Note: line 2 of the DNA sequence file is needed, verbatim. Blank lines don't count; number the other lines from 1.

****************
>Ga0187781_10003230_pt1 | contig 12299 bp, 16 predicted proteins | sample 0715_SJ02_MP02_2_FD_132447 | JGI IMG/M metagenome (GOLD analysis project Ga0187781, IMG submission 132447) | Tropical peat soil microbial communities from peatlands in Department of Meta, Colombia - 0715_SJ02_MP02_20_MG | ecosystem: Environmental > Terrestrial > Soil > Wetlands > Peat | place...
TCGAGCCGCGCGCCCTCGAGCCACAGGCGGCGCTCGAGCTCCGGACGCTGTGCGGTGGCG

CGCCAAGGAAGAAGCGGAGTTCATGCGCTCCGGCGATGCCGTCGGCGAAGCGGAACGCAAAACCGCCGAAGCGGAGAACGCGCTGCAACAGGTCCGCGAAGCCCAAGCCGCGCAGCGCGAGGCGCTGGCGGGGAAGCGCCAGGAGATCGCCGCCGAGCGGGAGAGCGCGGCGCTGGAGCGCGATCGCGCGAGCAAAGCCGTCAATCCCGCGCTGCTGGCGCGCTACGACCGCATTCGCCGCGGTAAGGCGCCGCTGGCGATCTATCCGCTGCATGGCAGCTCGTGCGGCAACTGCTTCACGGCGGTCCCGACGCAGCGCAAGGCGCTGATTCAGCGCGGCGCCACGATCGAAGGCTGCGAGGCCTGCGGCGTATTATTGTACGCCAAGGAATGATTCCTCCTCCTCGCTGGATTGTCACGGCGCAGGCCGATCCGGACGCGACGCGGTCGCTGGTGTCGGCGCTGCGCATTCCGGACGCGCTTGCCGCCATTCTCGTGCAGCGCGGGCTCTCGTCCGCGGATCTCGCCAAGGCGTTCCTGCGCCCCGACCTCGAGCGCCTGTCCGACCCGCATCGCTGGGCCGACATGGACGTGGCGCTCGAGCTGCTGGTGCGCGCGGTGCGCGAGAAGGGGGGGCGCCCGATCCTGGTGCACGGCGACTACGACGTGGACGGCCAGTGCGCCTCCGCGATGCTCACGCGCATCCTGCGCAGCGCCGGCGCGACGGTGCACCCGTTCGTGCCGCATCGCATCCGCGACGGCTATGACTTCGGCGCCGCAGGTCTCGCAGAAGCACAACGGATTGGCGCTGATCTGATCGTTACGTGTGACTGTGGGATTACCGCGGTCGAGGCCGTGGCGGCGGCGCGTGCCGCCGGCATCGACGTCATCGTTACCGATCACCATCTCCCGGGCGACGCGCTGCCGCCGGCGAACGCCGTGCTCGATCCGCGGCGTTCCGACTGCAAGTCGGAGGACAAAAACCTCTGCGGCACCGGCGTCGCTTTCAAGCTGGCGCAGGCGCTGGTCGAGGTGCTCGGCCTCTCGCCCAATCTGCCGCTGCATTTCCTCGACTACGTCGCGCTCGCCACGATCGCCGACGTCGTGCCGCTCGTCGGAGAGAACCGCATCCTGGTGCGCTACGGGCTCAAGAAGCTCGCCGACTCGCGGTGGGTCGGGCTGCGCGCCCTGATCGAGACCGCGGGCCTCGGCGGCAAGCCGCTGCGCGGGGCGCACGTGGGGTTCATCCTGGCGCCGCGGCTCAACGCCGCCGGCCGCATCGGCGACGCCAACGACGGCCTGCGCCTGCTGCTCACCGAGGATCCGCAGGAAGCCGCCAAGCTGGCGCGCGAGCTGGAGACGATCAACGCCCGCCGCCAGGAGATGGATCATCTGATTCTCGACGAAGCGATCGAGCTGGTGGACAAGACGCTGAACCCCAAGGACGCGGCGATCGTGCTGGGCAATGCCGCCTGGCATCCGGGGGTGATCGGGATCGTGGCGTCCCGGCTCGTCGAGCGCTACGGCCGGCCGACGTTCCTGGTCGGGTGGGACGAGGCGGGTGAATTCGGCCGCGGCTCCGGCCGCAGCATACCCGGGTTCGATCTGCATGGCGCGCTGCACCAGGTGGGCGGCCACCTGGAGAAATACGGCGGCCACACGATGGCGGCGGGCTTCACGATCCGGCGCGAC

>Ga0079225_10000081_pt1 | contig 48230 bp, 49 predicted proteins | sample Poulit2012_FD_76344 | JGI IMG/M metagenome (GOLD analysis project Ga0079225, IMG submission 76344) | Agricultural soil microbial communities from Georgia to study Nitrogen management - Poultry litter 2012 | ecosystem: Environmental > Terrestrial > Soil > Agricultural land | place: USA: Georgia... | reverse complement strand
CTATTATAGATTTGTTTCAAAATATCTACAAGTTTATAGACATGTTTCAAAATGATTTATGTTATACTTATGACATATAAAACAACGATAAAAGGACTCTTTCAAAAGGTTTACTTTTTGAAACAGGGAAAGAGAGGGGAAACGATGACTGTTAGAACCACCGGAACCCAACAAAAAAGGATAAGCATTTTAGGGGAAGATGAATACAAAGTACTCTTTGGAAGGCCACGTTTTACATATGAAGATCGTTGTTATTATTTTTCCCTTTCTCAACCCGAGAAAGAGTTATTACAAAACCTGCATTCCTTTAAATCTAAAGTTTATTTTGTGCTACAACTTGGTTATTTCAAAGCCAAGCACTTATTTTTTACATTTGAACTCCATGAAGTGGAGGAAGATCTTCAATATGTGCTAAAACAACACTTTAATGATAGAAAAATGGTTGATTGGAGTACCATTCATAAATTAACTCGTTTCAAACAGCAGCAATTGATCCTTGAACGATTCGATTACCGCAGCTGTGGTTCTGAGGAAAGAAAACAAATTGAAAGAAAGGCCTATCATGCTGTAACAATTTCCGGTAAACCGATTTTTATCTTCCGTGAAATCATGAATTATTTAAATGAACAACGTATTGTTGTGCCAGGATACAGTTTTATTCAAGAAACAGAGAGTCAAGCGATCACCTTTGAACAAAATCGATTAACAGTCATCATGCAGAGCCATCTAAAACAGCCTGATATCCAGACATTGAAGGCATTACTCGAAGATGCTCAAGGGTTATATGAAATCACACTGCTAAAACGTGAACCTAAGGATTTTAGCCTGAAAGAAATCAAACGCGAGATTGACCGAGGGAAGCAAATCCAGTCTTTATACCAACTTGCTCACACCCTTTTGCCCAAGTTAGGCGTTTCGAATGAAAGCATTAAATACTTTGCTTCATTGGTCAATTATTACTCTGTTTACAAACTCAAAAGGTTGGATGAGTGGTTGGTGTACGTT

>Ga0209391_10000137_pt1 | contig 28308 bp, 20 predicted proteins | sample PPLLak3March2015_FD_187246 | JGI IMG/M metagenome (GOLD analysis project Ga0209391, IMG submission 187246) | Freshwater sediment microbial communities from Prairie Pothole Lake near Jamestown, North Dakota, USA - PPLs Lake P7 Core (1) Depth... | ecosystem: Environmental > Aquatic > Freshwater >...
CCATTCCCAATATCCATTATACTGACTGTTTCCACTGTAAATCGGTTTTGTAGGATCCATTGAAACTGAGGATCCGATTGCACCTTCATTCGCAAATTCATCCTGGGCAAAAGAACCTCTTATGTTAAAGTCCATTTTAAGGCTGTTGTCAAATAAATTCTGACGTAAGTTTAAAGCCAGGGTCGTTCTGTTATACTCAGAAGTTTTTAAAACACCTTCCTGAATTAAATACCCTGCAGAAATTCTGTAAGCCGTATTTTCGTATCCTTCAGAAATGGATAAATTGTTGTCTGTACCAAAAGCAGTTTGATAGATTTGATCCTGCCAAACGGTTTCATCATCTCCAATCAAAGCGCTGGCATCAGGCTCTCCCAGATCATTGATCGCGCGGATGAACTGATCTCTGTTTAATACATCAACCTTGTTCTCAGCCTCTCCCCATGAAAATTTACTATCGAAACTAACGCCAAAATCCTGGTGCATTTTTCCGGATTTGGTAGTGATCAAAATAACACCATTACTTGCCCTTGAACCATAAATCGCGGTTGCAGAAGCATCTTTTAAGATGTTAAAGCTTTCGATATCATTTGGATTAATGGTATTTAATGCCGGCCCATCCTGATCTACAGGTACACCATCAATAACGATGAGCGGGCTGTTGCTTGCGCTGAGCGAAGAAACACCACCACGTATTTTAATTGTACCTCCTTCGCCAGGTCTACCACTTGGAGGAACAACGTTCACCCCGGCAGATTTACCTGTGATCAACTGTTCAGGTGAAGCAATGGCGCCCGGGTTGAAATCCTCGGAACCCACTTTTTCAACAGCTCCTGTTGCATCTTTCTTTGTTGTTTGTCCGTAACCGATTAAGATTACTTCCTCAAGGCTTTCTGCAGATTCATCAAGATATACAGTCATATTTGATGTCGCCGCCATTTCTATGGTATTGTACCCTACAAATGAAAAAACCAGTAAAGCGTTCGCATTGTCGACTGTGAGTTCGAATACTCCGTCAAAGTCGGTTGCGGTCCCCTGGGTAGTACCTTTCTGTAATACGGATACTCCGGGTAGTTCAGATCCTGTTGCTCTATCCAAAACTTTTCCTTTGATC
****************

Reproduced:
TCGAGCCGCGCGCCCTCGAGCCACAGGCGGCGCTCGAGCTCCGGACGCTGTGCGGTGGCG